APPEAL FROM THE MADISON COUNTY SUPERIOR COURT, The Honorable Dennis D. Carroll, Judge, Cause No. ISCR-85-119
Young, J. and Conover, J., concurs. Ratliff, C.j., Dissents. Pivarnik, J., Dissenting, Givan, J., concurs
Darryl Bernard Currie appeals his conviction for burglary, a Class C felony. On appeal, he asserts that the trial court erred by permitting a police officer to testify as to statements made by Currie during a custodial interrogation. We reverse on this issue and therefore, do not address the other issues raised by Currie.
Currie was arrested in the early morning hours of November 20, 1985. Later that day, a probable cause hearing was held. At the hearing, the court informed Currie of his rights and the charges filed against him. After being advised of his rights, Currie told the court that he did not have the funds to retain private counsel. The court then appointed a public defender to represent Currie. Currie was remanded to the custody of the Madison County Sheriff and returned to the Madison County Detention Center.
Later that same day at approximately 7:00 P.M., Detective Wasaluski, an investigator for the Anderson City Police, went to the jail, retrieved Currie and took him to the Anderson Police Station for questioning. Wasaluski knew that Currie had appeared in court that day but does not recall asking Currie if an attorney had been appointed for him. Wasaluski read Currie his rights, obtained a signed waiver and proceeded to question him about the burglary. Currie told Wasaluski that he did not want to make a written statement but would answer some questions. At trial and over Currie's objection, Wasaluski was permitted to testify as to the statements made by Currie during this interrogation.
The State argues that Currie never requested counsel at the time he was questioned and therefore, his waiver of rights was valid. This argument fails to acknowledge the import of Currie's request for counsel and the subsequent appointment of counsel at the probable cause hearing.
It is unquestionable that Currie was subjected to a custodial interrogation. Under the Fifth and Fourteenth Amendments to the United States Constitution, a suspect has the right to the presence and advice of counsel during custodial interrogations. Miranda v. Arizona (1966) 384 U.S. 436, 86 S. Ct. 1602. Once the right to counsel is asserted, "the suspect is not subject to further interrogation until counsel has been made available to him unless the suspect himself initiates further communication with the police and knowingly and intelligently waives the right previously invoked." Sleek v. State (1986) Ind., 499 N.E.2d 751, 754. (Citing Oregon v. Bradshaw (1983) 462 U.S. 1039, 103 S.Ct. 2830; Edwards v. Arizona (1981) 451 U.S. 477, 101 S. Ct. 1880). "A valid waiver of the previously invoked right cannot be established by showing only that the suspect responded to further police-initiated interrogation." Sleek, supra at 755. Also, the fact that interrogation had not begun at the time the right was asserted is not significant. The law is clear that if the suspect "indicates in any manner and at any stage of the process that he wishes to consult with an attorney before speaking there can be no questioning." Id. at 755 (quoting Miranda, supra 348 U.S. at 444-45, 86 S.Ct. at 1612) (emphasis added by Sleek).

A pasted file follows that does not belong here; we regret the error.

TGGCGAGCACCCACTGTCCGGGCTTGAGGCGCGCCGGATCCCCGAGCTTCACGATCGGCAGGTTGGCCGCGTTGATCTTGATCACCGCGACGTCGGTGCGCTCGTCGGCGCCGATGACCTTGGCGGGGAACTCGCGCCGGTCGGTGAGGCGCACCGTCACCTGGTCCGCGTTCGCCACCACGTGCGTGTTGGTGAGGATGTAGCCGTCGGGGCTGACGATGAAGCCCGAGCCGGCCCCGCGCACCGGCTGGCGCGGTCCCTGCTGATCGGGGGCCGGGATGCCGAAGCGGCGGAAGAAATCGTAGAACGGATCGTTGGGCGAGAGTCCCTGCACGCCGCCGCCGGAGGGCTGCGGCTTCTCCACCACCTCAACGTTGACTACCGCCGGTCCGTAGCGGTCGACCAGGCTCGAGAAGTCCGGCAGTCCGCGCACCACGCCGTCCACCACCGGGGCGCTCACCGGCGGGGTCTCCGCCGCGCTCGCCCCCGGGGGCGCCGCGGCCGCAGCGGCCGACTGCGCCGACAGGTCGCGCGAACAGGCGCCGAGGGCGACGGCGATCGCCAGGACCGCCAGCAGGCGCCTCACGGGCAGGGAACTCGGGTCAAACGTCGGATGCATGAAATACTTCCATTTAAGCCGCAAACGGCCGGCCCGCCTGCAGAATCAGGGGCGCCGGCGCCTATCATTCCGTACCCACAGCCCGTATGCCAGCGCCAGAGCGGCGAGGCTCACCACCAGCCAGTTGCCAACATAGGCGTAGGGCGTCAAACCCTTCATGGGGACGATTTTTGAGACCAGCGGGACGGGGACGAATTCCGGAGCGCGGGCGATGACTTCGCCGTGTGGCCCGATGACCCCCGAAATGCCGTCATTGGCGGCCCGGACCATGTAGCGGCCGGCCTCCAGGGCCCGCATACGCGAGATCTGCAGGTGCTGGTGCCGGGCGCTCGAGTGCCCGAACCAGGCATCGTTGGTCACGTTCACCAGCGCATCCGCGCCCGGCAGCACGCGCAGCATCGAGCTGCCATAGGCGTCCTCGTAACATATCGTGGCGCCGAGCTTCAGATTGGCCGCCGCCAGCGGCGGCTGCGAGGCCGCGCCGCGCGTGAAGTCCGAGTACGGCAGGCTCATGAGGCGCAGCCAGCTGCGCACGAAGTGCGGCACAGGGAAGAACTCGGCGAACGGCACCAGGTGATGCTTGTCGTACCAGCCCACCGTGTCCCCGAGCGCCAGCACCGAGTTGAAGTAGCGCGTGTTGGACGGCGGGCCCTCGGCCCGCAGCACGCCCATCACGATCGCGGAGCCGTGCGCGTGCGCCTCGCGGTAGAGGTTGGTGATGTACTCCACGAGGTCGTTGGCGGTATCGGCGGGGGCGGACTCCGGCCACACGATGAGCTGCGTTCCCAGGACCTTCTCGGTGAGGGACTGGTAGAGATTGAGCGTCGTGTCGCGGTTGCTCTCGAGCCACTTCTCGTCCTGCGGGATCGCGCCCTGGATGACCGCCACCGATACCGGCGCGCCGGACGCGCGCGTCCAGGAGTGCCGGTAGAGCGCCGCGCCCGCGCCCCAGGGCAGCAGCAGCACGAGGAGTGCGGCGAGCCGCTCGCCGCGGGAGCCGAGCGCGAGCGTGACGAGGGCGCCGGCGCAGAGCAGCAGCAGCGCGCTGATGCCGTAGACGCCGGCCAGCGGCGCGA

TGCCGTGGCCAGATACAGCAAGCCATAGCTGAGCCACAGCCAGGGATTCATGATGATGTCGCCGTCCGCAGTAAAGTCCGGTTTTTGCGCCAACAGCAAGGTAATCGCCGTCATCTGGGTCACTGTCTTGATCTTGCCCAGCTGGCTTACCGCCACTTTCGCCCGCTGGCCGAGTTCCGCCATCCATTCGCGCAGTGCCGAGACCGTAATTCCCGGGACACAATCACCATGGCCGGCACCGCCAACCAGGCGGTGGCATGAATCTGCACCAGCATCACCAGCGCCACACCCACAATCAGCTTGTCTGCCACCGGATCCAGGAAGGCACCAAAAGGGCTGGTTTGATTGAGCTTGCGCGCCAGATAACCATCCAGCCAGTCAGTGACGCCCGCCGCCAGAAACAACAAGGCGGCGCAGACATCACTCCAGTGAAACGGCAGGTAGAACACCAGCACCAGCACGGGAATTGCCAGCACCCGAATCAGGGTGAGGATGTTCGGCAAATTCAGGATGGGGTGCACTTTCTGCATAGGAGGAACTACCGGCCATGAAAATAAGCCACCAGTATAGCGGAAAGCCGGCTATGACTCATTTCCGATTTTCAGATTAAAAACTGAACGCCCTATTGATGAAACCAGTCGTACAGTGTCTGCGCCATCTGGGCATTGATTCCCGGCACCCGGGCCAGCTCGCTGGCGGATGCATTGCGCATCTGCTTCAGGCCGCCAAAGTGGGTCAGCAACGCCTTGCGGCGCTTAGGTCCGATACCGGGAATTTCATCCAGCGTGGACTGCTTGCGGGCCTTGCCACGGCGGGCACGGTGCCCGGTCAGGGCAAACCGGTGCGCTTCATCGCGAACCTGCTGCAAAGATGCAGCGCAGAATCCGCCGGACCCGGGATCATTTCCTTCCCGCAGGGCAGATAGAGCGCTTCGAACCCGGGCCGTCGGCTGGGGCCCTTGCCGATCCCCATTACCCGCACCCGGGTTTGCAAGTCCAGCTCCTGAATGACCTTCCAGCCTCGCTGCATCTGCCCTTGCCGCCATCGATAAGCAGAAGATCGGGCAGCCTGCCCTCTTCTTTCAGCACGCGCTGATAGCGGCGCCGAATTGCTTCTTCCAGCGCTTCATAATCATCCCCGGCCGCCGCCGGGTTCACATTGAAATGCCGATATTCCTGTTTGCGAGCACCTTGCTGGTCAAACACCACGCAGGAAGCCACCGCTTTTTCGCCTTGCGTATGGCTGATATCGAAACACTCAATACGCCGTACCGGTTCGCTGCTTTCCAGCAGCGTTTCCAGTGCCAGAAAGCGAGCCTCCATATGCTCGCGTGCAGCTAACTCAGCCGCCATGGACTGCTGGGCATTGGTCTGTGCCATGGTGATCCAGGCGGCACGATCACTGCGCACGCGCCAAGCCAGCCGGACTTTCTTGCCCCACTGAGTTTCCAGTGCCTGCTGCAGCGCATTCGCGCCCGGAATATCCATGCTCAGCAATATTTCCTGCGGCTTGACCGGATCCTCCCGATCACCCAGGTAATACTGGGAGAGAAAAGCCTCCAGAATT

In the present case, Currie requested that counsel be appointed for him. Although the record does not reveal whether Currie specifically stated that he was choosing to remain silent, his request for counsel reflects a decision to consult with an attorney and deal with the authorities through that attorney.[Footnote 1] Once he expressed his desire to have an attorney appointed for him, he was not subject to further interrogation by the police until counsel was made available unless he himself initiated the conversation with the police. The record is clear that Detective Wasaluski, not Currie, initiated the interrogation at issue. Therefore, any statements obtained during this interrogation should have been excluded at trial. Under the circumstances, the State has failed to show that Currie's request for counsel was "scrupulously honored." See Moore v. State (1986) Ind., 498 N.E.2d 1, 10.
"Violations of Miranda are subject to harmless error analysis." Sleek, supra at 755. "In determining if the erroneous admission of evidence was harmless error, the question is not whether there is sufficient evidence to support the conviction absent the evidence, but whether the evidence was likely to have a prejudicial impact on the jury." Otto v. State (1980), Ind.App., 398 N.E.2d 716, 717. In the present case, Currie was charged with burglary, which requires proof that a person entered a building or structure of another person "with intent to commit a felony in it." IND. CODE 35-43-2-1. At trial, Wasaluski was improperly permitted to testify that Currie told him he was walking home on the night of the incident when he met a man. The man asked him if he wanted to make some money. Wasaluski stated that Currie said he went with the man and entered the building. Wasaluski then testified, "I asked him what he was going to take and he said he would have taken just about anything. He said that he had seen a tape recorder or radio that he would have taken." (R. 311) While other evidence presented at trial placed Currie in the building and showed the building had been ransacked, it was not as unequivocal and direct as Wasaluski's testimony. There was no other direct evidence of intent. Under these circumstances, we are unable to determine that Wasaluski's testimony had no prejudicial impact on the jury or that Currie's conviction does not rest to some degree on the inadmissible statements. See Sleek, supra at 755. Therefore, the error was not harmless.
RATLIFF, C.J., DISSENTS WITH OPINION
Accordingly, the trial court is reversed and this case remanded ...